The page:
An air conditioner breakdown in the middle of the summer is bad enough on its own terms. On top of your discomfort, however, you’re also faced with the decision to either repair or replace your cooling equipment. Though an air conditioning repair may seem like the more cost-efficient option, there are certain factors to consider when deciding whether a total replacement may be your best option.
Climate control systems are not built to last forever. The typical retirement age for cooling equipment is between 10 and 15 years. The older your system is, the more likely it is that you’ll experience problems or frequent breakdowns. With age also comes the additional barrier of discontinued replacement parts. This can make an air conditioning repair extremely costly, if not impossible. Biting the bullet and replacing an old air conditioning system will likely save you the money of future repair costs.
How efficient was your cooling equipment before it broke down? Be mindful that even if an air conditioning repair is possible, your technician cannot make your system run more efficiently. Cooling equipment that was manufactured as recently as 10 years ago is far less efficient than the air conditioners being produced today. With a variety of features that promote energy savings, today’s cooling equipment is crafted to save you money. Though you may be dreading the initial investment in a new air conditioner, you’ll be glad that you did when you receive your reduced utility bill.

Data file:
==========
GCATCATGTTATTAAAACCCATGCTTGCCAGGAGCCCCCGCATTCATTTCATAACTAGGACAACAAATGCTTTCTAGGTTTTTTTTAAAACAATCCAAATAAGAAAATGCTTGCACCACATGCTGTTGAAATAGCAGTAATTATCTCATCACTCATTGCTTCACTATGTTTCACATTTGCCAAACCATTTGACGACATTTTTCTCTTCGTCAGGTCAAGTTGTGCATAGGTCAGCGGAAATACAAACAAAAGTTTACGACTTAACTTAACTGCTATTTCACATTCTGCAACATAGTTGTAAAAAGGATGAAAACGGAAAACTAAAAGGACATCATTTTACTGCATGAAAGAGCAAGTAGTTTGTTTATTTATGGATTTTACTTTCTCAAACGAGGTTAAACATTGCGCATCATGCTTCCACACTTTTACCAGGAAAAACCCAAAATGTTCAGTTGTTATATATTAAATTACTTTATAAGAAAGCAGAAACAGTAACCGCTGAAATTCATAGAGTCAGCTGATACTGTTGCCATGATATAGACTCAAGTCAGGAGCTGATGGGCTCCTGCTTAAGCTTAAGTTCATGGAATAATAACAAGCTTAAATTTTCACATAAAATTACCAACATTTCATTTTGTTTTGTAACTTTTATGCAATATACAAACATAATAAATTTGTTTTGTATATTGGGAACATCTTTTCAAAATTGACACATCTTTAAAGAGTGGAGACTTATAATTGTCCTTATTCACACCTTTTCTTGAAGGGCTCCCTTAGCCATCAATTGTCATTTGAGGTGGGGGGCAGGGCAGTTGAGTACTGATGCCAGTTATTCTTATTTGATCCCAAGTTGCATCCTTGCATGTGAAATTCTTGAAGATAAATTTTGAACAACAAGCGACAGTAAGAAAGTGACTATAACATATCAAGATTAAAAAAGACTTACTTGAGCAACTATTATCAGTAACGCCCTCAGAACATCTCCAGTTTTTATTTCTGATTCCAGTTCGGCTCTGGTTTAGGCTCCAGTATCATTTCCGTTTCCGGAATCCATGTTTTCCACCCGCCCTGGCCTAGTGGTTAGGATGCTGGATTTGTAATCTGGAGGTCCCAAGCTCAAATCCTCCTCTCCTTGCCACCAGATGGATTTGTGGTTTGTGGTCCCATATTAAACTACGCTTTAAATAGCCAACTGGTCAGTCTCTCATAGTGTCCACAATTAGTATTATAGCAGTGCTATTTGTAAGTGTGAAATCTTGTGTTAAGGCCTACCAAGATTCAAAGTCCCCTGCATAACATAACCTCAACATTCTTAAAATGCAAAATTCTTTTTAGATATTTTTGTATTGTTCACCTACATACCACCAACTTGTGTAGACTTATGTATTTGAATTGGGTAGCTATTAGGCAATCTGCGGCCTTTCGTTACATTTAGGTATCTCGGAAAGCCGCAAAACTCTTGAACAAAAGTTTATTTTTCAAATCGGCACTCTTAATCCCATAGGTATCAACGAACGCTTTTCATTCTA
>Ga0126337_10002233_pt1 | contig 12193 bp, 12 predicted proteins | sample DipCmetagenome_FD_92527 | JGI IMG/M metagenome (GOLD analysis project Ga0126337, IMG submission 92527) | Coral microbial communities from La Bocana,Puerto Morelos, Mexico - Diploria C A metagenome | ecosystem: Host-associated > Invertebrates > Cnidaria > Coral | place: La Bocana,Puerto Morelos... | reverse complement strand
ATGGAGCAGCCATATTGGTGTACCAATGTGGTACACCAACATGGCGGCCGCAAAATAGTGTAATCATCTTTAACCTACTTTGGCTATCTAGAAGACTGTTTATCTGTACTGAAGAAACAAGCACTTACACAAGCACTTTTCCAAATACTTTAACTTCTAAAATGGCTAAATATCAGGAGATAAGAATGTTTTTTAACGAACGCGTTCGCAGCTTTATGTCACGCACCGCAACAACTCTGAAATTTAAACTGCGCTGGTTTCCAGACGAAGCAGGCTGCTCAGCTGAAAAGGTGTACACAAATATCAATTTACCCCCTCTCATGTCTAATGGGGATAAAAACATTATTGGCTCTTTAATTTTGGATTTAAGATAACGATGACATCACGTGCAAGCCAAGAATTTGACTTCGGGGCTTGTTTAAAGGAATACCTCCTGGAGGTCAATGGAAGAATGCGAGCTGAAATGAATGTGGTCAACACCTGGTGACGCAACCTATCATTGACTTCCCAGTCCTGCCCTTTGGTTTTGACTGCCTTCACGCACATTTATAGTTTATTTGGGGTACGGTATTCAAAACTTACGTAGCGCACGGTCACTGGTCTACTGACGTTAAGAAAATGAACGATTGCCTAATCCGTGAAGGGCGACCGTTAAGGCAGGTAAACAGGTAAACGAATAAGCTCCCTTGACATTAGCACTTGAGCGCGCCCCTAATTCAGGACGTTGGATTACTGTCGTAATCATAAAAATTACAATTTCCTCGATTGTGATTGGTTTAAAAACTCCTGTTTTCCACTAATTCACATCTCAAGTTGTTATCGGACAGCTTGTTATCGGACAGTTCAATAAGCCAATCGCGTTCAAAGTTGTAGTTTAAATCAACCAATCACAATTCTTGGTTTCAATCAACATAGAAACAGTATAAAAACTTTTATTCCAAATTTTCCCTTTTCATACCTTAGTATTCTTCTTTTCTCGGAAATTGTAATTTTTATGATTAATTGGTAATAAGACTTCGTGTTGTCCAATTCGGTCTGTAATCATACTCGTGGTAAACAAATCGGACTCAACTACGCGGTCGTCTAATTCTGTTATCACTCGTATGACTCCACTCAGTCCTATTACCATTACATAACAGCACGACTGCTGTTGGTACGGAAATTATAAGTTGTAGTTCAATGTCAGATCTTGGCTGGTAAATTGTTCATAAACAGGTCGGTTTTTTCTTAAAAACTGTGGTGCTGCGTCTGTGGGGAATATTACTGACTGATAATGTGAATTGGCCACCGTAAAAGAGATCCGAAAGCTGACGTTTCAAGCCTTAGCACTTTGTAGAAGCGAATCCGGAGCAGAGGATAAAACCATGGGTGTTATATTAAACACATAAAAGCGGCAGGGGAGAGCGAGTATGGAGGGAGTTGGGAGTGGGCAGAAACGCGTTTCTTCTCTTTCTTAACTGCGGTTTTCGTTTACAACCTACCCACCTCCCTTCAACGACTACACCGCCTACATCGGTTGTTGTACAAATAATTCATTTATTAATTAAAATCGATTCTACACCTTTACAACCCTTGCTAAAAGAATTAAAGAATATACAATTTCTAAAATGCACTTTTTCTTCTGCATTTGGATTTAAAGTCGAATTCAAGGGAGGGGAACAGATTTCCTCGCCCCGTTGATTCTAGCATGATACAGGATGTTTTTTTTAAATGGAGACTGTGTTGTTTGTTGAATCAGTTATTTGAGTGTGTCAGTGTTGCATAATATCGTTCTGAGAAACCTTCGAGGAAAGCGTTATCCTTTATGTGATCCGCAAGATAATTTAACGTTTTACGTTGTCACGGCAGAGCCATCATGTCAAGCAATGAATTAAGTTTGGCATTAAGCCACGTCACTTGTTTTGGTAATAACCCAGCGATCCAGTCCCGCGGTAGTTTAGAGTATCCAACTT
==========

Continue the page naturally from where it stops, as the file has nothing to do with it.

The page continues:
Take the time to evaluate your system’s condition. If your equipment is approaching the end of its lifespan and is breaking down frequently, upgrading your system is a financially prudent choice. Even if your system has not reached retirement age, it may be beyond repair if it was not properly maintained. Routine preventive maintenance is required for your equipment to run its full life.
For more expert advice on knowing whether to repair or replace your air conditioner, contact the professionals at NisAir Air Conditioning and Heating. We’ve been serving Martin, Palm Beach, St. Lucie and Indian River counties since 1973.